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Thursday, June 13, 2019

FISTICUFFS, PALOOKAS, AND NOIR


 FISTICUFFS, PALOOKAS, AND NOIR
Boxing and noir go together as smoothly as a one-two combination punch. The inherent qualities of both noir and boxing, desperation, bad choices, violence, tension, humanity stripped bare, combine for a marriage made in Hell. 

We’re not talking the Rockys of the boxing world here. We’re not talking the life affirming, if you punch hard enough, sooner or later you’re gonna be a contender, kind of boxing stories. We’re talking about the down and dirty, punch drunk, cauliflower-eared, in bed with the mob, no hope fighters who populate such novels as Fat City (Leonard Gardner), Ringside Jezebel (Kate Nickerson), The Leather Pushers (H. C. Witwer), The Bruiser (Jim Tully), or Iron Man (W. R. Burnett). 

There’s always the classic femme fatale involved in these tales–usually a high class socialite who gets her slumming hooks into the blue collar fighter and plays him for a sap. She’s usually responsible for pitting the palooka against the mob–you know, the bent-nosed guys looking to take over the fight racket by making the hero take a dive in the 4th round. 

The low end of boxing has long fascinated writers. The late Budd Schulberg, author of the novel and screenplay On the Waterfront (the classic shoulda-woulda-coulda been a contender tale), also wrote The Harder They Fall, which has lost none of its power since its first publication almost fifty years ago. 

Made into a 1956 noir film, The Harder They Fall starred Humphrey Bogart in his last role as a destitute sports writer involved with mobster Rod Steiger. Bogart puts a punch drunk boxer in harm’s way believing he can convince him to throw a fight, but when the boxer decides against the dive, Bogart finds himself complicit in the boxer’s avoidable death. 

Trying to convince the boxer, Toro, to throw the fight, Bogart’s dialogue brings not only the sport, but the fight fans into disrepute, “What do you care what a bunch of bloodthirsty, screaming people think of you? Did you ever get a look at their faces? They pay a few lousy bucks hoping to see a man get killed. To hell with them! Think of yourself. Get your money and get out of this rotten business.”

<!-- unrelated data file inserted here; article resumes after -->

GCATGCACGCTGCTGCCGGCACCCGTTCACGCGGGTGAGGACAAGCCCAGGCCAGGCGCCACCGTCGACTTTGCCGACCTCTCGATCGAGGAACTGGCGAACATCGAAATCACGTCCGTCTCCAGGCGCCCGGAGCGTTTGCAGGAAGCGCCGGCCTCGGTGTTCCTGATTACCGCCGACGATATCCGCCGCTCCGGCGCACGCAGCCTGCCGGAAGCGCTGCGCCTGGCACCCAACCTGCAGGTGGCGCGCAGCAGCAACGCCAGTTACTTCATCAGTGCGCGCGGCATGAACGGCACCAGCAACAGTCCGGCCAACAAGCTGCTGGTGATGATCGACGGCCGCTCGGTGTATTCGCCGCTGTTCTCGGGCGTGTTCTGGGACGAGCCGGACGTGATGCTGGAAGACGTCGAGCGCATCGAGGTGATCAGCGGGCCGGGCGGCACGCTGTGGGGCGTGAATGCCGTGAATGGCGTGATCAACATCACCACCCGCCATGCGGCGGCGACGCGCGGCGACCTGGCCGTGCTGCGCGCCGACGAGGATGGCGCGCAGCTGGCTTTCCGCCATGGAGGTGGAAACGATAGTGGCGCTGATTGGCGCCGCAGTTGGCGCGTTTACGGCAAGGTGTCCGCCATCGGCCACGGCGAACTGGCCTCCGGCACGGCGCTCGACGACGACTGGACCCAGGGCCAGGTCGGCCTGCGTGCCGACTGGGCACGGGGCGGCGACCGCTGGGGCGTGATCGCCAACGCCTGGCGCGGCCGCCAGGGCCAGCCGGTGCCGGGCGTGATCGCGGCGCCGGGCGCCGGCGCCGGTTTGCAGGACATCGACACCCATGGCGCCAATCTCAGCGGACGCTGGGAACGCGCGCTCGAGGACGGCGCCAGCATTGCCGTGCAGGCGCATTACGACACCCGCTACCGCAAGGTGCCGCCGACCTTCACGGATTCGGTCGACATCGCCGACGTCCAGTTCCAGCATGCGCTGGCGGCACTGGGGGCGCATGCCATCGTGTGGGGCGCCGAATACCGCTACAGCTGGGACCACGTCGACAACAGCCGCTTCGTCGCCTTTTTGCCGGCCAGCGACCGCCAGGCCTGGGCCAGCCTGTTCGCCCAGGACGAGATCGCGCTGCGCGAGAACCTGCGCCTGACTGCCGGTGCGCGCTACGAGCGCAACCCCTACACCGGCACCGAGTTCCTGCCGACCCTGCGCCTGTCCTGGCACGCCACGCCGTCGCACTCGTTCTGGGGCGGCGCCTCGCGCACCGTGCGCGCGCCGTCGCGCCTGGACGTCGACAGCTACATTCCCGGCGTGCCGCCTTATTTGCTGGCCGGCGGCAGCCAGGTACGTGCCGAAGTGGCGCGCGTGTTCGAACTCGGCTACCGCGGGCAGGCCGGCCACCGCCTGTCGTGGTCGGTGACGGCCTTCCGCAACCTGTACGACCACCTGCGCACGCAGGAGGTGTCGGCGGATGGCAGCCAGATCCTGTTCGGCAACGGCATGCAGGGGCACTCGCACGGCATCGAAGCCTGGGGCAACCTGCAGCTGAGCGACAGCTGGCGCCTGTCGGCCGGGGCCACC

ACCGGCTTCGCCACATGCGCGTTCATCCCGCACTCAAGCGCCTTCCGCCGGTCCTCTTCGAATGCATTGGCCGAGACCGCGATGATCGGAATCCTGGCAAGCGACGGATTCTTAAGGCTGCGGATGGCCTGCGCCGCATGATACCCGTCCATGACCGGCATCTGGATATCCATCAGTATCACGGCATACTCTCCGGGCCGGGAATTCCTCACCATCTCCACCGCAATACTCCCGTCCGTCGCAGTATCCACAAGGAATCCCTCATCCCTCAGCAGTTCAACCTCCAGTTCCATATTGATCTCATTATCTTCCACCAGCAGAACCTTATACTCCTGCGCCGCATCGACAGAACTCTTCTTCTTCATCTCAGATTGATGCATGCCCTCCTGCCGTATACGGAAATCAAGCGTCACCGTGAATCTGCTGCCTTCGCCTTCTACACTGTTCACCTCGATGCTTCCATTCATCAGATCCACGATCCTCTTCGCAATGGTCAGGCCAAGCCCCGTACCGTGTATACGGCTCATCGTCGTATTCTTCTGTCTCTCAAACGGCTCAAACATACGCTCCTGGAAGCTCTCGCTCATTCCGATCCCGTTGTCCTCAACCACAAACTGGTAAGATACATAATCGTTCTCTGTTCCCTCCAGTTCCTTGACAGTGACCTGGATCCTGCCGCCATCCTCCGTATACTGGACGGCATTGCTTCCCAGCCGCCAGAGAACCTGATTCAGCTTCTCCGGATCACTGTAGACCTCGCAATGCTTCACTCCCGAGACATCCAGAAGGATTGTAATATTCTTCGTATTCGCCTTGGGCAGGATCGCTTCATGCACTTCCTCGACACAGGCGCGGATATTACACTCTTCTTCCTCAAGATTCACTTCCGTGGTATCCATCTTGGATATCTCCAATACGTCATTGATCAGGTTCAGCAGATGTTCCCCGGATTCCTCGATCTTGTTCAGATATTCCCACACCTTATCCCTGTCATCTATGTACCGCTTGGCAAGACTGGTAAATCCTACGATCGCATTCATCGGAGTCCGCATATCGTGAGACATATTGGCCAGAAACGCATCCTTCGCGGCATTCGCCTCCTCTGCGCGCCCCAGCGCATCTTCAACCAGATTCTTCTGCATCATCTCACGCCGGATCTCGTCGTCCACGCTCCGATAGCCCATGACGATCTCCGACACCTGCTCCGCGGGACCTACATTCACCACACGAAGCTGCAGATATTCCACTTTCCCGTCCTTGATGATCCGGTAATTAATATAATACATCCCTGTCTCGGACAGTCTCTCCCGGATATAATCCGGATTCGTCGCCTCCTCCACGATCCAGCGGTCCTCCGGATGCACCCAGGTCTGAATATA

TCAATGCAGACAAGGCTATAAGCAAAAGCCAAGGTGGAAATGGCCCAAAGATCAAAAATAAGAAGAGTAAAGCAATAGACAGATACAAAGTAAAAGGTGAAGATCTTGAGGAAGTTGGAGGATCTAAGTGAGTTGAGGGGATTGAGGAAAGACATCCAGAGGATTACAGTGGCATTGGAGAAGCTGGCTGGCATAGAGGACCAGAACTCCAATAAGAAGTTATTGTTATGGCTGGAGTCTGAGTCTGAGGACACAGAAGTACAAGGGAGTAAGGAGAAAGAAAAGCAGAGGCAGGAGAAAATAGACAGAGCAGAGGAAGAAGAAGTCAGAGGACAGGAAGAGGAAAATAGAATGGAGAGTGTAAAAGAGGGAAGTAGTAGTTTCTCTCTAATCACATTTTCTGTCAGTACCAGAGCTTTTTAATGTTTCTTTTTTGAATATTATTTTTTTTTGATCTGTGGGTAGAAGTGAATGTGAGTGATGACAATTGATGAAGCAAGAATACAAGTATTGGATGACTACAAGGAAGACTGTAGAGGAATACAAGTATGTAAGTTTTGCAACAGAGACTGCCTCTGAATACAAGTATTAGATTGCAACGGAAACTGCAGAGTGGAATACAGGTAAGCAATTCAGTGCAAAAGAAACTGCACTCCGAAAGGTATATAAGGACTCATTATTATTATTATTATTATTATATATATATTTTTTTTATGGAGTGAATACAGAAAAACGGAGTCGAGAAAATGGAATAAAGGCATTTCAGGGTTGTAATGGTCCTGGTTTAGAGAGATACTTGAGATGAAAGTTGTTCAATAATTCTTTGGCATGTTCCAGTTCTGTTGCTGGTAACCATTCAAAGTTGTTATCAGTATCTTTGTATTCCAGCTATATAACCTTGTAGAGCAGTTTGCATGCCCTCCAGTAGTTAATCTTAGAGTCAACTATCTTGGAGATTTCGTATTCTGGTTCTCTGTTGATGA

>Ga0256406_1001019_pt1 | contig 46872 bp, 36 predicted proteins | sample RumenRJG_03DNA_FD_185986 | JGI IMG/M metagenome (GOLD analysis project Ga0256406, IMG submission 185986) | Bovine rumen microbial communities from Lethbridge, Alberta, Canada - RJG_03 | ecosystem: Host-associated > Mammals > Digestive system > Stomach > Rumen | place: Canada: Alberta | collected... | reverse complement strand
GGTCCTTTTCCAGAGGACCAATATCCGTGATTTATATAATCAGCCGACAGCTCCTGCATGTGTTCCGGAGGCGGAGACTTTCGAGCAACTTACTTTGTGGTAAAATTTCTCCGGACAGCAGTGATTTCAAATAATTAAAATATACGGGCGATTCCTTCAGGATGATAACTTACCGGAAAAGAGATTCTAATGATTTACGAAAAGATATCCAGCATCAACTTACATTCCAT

Another example of film noir’s take on boxing would be 2008’s The Tender Hook. Set in 1930′s Sidney, Australia, the traditional mob boss’ girlfriend falls for a boxer and starts a steamy affair that ends in bloodshed. The film stars Hugo Weaving as McHeath (the seedy mobster/boxing promoter) and Rose Byrne as McHeath’s girlfriend (the requisite femme fatale) who falls for McHeath’s new boxer played by Matthew Le Nevez. The story is standard fare, but its stellar cast really brings it to life. 

The best of all boxing noir films, however, is 1949’s The Set-Up starring Robert Ryan as over-the-hill boxer Bill 'Stoker' Thompson, who insists he can still win. 

Despite the pleas of his sexy wife Julie to quit, Stoker agrees to a bout with mob-backed fighter Tiger Nelson. Stoker’s manager, Tiny, is so confident Stoker will lose, he takes money from Little Boy, the tough mobster behind Tiger, to guarantee Stoker will take a dive. The problem is, Tiny doesn’t tell Stoker about this arrangement.

Directed by Robert Wise, The Set-Up is brilliantly told in real time. The tension builds as Stoker stalks Tiger Nelson across the ring, determined to win, yet unaware of the tragic fate awaiting him if he does. 

At the start of the fourth round of the vicious match with the much younger and heavily-favored Tiger, Stoker learns about the fix, but refuses to give up. 
Director Wise makes the most of every sweat-flecked second of celluoid. The fight scenes are filled with close-ups of faces burning with fear, bloodlust, and desperation–turning the screws of this tension filled gem. 

With the films in mind, noir fans can fire up their DVD players, or dig deep into the catalogs of their favorite streaming service,  put up their dukes, and settle in for a night of fisticuffs, palookas and noir. . .But they best watch out for that bad left hook.

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